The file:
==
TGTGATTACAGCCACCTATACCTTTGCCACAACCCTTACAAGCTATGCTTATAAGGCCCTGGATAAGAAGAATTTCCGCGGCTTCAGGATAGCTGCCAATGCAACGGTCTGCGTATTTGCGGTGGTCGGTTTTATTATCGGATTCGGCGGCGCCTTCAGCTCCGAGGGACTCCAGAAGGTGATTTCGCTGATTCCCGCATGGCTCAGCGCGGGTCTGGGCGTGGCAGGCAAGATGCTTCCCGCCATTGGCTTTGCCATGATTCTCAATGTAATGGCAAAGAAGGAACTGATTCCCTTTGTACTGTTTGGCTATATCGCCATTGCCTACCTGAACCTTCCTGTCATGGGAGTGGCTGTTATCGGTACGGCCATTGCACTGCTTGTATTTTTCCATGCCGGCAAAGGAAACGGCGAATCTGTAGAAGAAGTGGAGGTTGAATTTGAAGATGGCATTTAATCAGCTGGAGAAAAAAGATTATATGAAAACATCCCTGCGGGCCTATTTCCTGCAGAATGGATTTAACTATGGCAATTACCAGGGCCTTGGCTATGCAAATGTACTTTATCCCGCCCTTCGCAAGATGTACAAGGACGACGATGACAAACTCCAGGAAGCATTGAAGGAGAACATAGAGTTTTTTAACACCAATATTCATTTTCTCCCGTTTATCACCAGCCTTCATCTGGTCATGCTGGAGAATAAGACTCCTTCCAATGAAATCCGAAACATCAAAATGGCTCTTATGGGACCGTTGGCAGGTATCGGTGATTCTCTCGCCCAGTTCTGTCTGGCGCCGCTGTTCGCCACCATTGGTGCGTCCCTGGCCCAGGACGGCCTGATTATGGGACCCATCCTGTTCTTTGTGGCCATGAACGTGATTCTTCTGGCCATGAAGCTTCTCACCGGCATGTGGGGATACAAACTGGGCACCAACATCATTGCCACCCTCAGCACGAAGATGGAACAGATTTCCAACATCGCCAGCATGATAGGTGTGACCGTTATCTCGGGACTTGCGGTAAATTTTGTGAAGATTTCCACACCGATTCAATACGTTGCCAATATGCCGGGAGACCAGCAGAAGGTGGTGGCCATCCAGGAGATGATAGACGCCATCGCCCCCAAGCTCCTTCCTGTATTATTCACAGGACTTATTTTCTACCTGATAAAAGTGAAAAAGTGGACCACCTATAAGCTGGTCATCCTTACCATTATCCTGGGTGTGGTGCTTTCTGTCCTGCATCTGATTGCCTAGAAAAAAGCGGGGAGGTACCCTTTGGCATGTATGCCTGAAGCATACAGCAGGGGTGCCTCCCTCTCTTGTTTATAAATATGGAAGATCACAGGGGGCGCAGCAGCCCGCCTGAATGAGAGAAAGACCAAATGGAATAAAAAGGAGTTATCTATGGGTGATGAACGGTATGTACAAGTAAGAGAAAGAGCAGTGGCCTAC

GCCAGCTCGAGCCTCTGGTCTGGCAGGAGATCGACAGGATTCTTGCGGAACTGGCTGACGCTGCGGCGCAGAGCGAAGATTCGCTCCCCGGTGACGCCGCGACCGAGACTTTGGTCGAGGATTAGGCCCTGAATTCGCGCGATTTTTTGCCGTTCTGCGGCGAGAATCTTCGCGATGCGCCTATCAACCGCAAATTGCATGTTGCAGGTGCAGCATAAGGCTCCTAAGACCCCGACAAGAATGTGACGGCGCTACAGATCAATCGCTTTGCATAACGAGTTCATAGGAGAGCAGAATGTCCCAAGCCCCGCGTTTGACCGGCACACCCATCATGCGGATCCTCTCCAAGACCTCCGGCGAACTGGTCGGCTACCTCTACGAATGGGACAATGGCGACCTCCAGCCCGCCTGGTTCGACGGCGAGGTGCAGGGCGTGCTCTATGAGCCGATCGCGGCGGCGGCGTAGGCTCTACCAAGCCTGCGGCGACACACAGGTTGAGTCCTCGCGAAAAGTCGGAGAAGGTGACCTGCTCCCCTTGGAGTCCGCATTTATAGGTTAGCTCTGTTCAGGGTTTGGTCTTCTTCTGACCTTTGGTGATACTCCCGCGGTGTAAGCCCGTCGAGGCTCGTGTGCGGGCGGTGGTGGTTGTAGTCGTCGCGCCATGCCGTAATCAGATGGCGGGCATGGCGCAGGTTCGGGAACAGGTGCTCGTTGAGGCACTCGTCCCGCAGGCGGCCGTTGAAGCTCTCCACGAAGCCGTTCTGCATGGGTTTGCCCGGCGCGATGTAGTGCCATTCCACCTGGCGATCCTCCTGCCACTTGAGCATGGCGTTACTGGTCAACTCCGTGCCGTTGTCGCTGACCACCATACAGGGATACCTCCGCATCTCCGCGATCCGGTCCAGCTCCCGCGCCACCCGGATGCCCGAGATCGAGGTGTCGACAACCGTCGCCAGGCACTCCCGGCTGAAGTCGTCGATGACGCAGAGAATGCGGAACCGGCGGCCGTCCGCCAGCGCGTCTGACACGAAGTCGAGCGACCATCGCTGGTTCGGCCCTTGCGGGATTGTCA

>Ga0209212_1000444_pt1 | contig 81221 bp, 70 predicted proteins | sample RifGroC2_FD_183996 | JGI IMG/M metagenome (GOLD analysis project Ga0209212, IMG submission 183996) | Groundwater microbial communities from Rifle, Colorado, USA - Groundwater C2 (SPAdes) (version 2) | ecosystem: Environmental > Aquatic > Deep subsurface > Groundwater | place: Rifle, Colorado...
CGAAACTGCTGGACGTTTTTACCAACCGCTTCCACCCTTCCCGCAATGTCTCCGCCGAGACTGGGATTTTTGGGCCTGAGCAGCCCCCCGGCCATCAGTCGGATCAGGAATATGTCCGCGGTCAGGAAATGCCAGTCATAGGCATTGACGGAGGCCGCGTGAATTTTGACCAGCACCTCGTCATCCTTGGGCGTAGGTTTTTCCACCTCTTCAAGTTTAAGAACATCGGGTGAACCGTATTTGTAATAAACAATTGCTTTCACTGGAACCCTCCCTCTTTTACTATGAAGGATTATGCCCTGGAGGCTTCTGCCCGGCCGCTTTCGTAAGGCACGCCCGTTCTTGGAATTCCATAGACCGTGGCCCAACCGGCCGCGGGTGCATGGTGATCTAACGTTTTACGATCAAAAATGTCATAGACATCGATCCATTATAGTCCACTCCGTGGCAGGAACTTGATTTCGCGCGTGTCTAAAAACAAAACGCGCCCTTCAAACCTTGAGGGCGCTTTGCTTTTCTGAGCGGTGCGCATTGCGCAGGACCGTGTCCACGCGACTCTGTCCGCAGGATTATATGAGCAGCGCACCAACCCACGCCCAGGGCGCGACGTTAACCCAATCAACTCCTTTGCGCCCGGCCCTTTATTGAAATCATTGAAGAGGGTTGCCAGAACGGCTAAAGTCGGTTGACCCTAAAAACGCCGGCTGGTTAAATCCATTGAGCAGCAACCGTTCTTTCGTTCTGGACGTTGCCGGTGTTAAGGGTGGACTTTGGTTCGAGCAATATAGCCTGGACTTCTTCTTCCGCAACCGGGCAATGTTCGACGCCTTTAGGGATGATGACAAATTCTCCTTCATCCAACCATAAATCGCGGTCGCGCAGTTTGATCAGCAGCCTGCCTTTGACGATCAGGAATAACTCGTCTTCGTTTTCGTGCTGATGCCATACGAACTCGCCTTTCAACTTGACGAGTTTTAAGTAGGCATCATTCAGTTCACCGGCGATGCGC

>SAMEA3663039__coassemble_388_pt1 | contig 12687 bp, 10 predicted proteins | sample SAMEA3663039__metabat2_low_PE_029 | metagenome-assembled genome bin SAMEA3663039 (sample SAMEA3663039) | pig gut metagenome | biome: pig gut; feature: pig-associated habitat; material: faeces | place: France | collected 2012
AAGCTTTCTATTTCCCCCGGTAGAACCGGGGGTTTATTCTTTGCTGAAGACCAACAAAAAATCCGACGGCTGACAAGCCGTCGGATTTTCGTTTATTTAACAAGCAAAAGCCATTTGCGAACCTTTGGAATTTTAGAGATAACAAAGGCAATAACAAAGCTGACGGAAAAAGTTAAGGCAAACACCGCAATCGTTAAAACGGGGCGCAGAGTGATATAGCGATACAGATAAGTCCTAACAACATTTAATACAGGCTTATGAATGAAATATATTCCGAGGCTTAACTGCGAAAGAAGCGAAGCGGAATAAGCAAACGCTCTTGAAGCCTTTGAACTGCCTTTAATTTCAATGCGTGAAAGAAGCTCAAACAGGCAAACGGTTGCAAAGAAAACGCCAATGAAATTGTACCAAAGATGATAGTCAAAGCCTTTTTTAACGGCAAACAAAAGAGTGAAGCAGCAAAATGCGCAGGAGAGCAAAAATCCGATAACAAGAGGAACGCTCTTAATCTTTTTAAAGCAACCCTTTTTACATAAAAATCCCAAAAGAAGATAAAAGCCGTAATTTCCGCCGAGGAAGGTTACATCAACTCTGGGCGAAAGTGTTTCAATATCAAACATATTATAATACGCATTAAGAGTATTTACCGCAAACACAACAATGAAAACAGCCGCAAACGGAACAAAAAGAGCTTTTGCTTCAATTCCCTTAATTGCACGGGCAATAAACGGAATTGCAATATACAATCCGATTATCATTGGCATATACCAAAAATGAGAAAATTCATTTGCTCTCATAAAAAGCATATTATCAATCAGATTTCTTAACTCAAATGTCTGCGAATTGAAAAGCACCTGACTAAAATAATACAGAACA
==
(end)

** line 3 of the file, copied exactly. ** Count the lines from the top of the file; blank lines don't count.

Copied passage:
>Ga0209212_1000444_pt1 | contig 81221 bp, 70 predicted proteins | sample RifGroC2_FD_183996 | JGI IMG/M metagenome (GOLD analysis project Ga0209212, IMG submission 183996) | Groundwater microbial communities from Rifle, Colorado, USA - Groundwater C2 (SPAdes) (version 2) | ecosystem: Environmental > Aquatic > Deep subsurface > Groundwater | place: Rifle, Colorado...